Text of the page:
© Oliver Keppelmüller 2017-2018
6th June 2017 by Oliver Keppelmüller
In the previous Developer’s Blog, we revealed Grand Tactician will not be following in the
same exact footsteps of Oliver’s previous title, The Seven Years War. While switching to a
new engine with a new coding language does sound like a lot of work, leave it to the one
man game studio to quickly overcome this challenge too. Now, with Unity, the payoff
should be a more stable and visually pleasing experience for the hardcore strategy fans,
without compromising in gameplay. Let’s have Oliver explain it a bit more:
The Seven Years War was coded in Blitz3D, which used coding in basic and having C++
DLLs in the back. Making TSYW I spent approximately 1/3 of the time to develop the
necessary engines like single surface techniques for showing thousand of sprites. This had
to be created from zero as hardly no suitable engines existed. Although this helped me
looking detailed into the material and learning to understand the backgrounds, I had to
spend a thousand hours only to get the basic issues working.
Combined with very deep game content this did lead to a development time of almost four
years. At some point I had to stop implementing cool new features, as the increased
workload could not be handled any more. Wrestling with the engine limitations meant, at
same time, that some other important topics received less attention than they should
have: UI, beta testing, tutorials, manual… Teaming up with Ilja helped me overcome this
shortage a bit, but only post-release.
Furthermore the old DX 7.1. engine of Blitz3D led to some stability problems on new PCs.
This was the main reason in my opinion why I decided to go another way for the next
project and checked some existing engines on the market. Unity seemed to be a good
choice as it includes a lot of little helpers and the supporting community is quite large.
The only problem was the switch to a different coding language: C#.
Although my wife was not happy discovering all the C++ books in our travel luggage of
our summer holidays 2016, I managed somehow to get into the language and Unity itself.
Within 3 months I was able to set up a sample battlefield with some nice features like
changing weather and seasons. This convinced me that I had taken the right decision and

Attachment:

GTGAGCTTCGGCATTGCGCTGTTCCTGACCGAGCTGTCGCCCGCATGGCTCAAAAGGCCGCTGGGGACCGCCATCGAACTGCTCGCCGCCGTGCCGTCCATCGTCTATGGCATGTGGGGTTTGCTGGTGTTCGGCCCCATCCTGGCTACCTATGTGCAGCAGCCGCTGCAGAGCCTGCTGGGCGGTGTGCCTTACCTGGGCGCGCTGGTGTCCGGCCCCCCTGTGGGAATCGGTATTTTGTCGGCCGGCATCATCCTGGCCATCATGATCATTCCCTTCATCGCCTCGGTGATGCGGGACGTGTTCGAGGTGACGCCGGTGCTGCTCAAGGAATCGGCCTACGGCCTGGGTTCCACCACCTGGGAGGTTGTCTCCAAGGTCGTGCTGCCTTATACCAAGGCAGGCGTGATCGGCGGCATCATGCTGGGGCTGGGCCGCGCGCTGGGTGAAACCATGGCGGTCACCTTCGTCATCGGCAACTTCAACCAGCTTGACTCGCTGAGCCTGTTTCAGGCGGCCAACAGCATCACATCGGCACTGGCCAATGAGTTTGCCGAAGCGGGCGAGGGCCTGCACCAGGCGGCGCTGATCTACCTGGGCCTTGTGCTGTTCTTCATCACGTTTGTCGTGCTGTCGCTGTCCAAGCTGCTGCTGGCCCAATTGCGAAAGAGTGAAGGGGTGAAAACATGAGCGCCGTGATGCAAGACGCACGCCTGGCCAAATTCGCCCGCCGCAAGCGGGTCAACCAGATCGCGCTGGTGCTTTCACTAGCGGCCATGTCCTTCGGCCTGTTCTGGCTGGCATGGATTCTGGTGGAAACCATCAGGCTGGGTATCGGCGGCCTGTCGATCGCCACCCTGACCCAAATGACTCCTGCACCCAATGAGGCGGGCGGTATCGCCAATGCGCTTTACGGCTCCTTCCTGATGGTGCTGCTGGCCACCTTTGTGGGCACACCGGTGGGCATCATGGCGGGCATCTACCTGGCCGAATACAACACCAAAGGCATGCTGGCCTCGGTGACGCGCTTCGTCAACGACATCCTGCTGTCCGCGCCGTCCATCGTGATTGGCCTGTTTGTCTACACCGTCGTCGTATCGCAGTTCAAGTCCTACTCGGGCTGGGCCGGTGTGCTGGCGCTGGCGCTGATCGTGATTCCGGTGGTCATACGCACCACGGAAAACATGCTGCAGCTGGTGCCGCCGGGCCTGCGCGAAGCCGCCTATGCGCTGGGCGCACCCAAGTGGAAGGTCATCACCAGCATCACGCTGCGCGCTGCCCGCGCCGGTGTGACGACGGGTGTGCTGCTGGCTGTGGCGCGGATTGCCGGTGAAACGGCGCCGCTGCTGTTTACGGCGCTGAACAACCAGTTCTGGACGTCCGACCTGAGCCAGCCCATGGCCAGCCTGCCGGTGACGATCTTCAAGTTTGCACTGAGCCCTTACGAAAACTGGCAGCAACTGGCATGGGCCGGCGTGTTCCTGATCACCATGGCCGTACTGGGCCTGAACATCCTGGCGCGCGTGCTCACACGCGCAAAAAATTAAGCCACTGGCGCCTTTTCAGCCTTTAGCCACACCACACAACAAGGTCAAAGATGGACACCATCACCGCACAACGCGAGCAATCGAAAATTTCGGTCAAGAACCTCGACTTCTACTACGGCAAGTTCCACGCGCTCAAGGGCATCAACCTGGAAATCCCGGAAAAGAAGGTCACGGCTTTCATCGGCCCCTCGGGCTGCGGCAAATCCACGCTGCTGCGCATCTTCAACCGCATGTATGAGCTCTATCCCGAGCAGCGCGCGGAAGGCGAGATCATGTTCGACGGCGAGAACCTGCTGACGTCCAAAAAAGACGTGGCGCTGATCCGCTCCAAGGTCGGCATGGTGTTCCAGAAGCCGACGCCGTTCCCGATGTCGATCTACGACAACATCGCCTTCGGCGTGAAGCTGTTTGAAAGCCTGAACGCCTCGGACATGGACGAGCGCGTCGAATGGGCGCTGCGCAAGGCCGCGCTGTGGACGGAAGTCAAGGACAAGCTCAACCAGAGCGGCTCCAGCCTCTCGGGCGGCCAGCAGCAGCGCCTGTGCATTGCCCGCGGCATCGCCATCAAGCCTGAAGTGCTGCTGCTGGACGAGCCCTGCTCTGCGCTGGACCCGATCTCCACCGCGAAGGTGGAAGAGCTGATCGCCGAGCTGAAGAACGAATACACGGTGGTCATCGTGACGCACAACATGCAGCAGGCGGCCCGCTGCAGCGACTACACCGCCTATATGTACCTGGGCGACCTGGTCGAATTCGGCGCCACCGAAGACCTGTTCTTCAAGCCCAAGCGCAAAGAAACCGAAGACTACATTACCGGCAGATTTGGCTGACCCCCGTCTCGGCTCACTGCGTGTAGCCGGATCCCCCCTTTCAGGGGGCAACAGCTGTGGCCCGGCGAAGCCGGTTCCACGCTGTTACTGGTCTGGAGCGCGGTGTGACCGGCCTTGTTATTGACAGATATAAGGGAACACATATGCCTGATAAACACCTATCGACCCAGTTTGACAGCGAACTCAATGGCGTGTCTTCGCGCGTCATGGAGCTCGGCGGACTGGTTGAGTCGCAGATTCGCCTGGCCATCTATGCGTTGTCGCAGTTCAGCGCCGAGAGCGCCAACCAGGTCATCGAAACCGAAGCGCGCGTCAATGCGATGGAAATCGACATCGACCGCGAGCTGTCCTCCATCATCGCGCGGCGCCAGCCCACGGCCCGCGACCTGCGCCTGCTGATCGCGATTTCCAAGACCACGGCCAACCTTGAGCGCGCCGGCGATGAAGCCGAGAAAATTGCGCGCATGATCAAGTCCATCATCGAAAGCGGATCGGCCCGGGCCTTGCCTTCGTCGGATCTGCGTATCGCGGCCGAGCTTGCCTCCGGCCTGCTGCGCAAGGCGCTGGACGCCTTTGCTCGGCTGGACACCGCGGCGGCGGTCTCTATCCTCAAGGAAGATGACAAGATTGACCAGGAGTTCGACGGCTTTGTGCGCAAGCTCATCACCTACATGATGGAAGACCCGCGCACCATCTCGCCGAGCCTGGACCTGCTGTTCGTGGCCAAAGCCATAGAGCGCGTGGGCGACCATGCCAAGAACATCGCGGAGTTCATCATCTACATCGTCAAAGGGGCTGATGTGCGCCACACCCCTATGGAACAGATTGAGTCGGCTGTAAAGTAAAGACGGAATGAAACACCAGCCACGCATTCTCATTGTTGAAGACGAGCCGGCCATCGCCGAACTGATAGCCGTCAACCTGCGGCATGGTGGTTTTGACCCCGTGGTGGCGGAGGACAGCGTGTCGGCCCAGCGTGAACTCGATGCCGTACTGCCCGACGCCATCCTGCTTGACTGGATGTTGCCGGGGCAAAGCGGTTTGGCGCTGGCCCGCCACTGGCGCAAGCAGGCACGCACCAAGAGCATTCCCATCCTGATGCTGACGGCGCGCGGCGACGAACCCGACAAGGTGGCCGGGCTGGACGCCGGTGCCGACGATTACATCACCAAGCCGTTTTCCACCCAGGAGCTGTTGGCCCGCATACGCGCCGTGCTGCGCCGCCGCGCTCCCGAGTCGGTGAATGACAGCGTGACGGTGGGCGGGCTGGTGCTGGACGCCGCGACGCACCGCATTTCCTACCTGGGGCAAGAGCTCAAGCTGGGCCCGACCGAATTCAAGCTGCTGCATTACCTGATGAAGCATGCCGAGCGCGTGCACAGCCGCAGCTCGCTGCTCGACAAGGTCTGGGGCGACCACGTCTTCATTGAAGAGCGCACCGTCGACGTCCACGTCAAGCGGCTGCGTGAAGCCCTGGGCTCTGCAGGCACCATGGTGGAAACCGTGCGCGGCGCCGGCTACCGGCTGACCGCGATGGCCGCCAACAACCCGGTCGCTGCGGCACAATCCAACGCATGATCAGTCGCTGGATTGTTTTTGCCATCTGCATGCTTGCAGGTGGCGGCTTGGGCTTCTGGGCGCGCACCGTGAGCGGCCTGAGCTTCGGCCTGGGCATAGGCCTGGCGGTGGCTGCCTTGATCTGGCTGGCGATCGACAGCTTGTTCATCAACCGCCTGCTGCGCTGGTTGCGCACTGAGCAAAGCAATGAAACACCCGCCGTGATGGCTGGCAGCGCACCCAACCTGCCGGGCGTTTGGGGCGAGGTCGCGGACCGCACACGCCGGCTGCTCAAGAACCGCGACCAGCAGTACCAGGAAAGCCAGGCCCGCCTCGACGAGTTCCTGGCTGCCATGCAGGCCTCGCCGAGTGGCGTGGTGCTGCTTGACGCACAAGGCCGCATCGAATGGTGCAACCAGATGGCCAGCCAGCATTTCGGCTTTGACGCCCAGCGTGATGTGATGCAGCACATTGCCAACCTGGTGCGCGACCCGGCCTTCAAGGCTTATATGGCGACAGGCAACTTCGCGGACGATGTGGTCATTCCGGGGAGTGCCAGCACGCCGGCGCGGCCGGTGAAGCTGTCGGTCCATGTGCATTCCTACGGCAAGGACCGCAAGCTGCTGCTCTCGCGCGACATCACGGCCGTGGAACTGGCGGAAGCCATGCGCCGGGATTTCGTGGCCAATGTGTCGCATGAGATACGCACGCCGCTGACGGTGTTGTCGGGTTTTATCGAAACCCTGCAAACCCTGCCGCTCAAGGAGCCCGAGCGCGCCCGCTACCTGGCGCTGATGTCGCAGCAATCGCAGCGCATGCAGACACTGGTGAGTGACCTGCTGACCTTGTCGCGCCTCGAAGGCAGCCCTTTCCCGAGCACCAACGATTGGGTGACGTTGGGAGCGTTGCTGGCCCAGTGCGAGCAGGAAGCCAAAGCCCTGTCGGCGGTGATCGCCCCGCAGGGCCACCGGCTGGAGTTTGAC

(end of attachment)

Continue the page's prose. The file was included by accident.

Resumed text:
I started the first implementation discussions with Ilja.
Within the first 6 months a lot of things happened, but also the background functionalities
of Unity had to be discovered. We experimented with surface textures, vegetation and
freezing rivers. Then added the first sample buildings, this time deciding to go further and
create destroyable buildings with fire animations, which was actually quite fun coding.
Another new feature we desperately wanted to add was functional cover objects like walls
But nevertheless I also reached the limits of Unity, especially when we talk about showing
thousand of soldiers with animation. Our main goal on the unit front is to be able to show
not only 20 units per side, but hundreds of them with each of them including hundreds of
soldiers shown. After some experimenting, we had to compromise and fall back on using
sprites instead of 3D soldiers, again. So some experience of TSYW had to be taken up, like
the single surface engine - which had to be created from zero, again. But while re-writing, I
was able to improve the sprite design a bit in a way that allows more variation and
animations, without having a lot of sprite tables eating up VRAM needed elsewhere.
The DX11 and 12 support of Unity not only brings more stability to gameplay, but also adds
to performance and graphical appearance. We are convinced that Grand Tactician will be a
lot more pleasing to the eye than TSYW. With Unity we can have quite nice looking
battlefields and effects with relatively little effort, being able to concentrate on the more
important topics in the gameplay, like improving UI and so on. But more about that in the
This is where we stand at the moment. We keep you informed about the further game
PS. Below are some screenshots from the development build, showing seasons, weather,
and the overall visual quality the new engine allows.